Sunday, February 6, 2011

Fitness Minded: A Detriment?

An explosion of endurance athletes is occurring before the West’s physical fitness crazed eyes. Seemingly, this would a sign of progress in this fast-food nation we live in, but a recent article in the Wall Street Journal shows how this movement can be one in the wrong direction. It focuses on how a man’s highly driven athletic goals have nearly destroyed his marriage and family life.
As seen in the article, secular psychology sees the problem with this overemphasis of the physical even while being inclined to focus solely on the material man. Secular psychologists notice that when people are too concerned about the way they look, there is negative consequences to their overall being, but they can not explain the reason for this as well as Christians because they can not separate the material and immaterial man in their secular framework. In 2 Corinthians 5:1-5 Paul refers to the material part of man as a tent that can be exited without eliminating our existence, therefore implying the reality of the immaterial man. In this tent analogy Paul does not only show us the immaterial and material nature of man, but that the immaterial man is the most important of the two parts because it is the part of man that persist and will not perish.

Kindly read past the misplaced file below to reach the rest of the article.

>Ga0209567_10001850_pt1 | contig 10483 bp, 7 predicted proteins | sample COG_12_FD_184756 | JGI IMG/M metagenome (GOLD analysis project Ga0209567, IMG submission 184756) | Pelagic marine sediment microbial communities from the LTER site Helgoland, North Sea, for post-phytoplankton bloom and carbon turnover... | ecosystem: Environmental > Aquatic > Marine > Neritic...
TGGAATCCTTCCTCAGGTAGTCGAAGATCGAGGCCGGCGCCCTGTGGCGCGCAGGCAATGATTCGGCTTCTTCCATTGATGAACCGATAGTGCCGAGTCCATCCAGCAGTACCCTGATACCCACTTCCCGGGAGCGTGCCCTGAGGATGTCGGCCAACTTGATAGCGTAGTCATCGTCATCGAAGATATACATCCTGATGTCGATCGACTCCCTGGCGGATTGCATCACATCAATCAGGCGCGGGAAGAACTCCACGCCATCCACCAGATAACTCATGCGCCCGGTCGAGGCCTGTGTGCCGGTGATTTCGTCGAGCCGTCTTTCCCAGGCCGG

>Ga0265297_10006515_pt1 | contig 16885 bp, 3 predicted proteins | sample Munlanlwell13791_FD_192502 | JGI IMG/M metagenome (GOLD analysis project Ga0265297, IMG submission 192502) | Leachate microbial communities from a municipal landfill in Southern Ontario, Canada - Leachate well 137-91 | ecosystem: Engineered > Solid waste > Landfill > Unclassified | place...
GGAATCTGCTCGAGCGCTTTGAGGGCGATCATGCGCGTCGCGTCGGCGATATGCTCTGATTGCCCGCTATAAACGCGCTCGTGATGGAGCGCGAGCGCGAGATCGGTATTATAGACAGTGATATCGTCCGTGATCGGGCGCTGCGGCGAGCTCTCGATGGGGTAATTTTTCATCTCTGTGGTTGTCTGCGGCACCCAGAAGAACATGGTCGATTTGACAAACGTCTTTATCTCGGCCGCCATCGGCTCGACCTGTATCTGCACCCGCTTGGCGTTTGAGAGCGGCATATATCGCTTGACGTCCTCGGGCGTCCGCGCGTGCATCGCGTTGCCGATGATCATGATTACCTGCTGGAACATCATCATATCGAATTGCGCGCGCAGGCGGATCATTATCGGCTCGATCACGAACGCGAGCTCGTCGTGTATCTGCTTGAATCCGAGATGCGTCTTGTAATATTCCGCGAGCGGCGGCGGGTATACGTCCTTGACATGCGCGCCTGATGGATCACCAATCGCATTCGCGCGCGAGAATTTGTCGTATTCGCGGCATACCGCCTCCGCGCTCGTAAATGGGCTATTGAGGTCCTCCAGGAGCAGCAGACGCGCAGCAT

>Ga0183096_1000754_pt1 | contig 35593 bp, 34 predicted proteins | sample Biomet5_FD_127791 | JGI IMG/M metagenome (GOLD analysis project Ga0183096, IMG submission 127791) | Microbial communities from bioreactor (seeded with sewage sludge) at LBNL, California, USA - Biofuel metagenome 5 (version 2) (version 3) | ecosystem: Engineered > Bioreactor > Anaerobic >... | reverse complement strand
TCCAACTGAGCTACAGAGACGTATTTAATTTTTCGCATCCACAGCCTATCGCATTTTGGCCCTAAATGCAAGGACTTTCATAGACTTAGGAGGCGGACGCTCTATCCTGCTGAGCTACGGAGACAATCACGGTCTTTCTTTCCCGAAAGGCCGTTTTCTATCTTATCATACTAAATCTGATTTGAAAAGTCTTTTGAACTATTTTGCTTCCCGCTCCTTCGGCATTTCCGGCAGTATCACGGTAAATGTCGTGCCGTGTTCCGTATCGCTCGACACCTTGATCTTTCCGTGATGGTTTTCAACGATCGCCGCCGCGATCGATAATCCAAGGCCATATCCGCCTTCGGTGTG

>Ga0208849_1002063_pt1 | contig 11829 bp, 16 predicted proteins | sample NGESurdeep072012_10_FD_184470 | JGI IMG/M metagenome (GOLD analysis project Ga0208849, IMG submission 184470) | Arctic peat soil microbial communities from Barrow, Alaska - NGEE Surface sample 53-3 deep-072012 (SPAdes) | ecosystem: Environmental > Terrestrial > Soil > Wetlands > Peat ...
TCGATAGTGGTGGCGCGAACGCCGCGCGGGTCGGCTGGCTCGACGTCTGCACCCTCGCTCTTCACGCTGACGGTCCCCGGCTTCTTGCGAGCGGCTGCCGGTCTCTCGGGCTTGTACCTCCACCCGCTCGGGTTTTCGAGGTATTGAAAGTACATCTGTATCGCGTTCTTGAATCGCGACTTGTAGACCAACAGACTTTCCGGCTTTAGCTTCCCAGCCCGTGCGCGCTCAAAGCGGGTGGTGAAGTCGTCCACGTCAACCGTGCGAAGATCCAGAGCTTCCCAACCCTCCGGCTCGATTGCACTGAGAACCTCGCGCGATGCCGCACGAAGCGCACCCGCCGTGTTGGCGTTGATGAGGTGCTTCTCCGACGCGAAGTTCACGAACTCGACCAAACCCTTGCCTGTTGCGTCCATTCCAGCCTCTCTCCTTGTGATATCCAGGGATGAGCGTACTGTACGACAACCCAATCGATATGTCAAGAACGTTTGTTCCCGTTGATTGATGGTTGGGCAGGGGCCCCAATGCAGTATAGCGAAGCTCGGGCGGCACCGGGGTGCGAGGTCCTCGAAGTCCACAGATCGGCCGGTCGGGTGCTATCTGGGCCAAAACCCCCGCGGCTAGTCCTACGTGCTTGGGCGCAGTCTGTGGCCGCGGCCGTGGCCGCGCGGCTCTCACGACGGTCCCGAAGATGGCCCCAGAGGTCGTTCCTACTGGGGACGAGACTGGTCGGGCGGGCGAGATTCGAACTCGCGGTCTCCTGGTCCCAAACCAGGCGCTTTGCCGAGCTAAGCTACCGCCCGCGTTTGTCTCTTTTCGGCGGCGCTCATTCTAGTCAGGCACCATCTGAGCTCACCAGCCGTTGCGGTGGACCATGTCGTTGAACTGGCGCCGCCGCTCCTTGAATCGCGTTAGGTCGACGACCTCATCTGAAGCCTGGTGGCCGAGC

As a marathon runner, I know the temptation of finding my significance in my physical fitness and placing it higher than the immaterial part of myself that will persevere all too well. However, with the spectacles that Paul gives us, we can see that there is a real problem with anyone who overemphasizes the tent with detriment to the occupant the tent is designed to help. Focusing on the tent is good only when it is seen second in priority to the occupant living inside. Fitness goals, and any improvements on the material part of man, are very good until they negatively influence a person’s immaterial man. If this happens, these “improvements” and goals are extremely harmful. This is why Paul tells Timothy in 1 Timothy 4:7 that “for while bodily training is of some value, godliness is of value in every way, as it holds promise for the present life and also for the life to come.”

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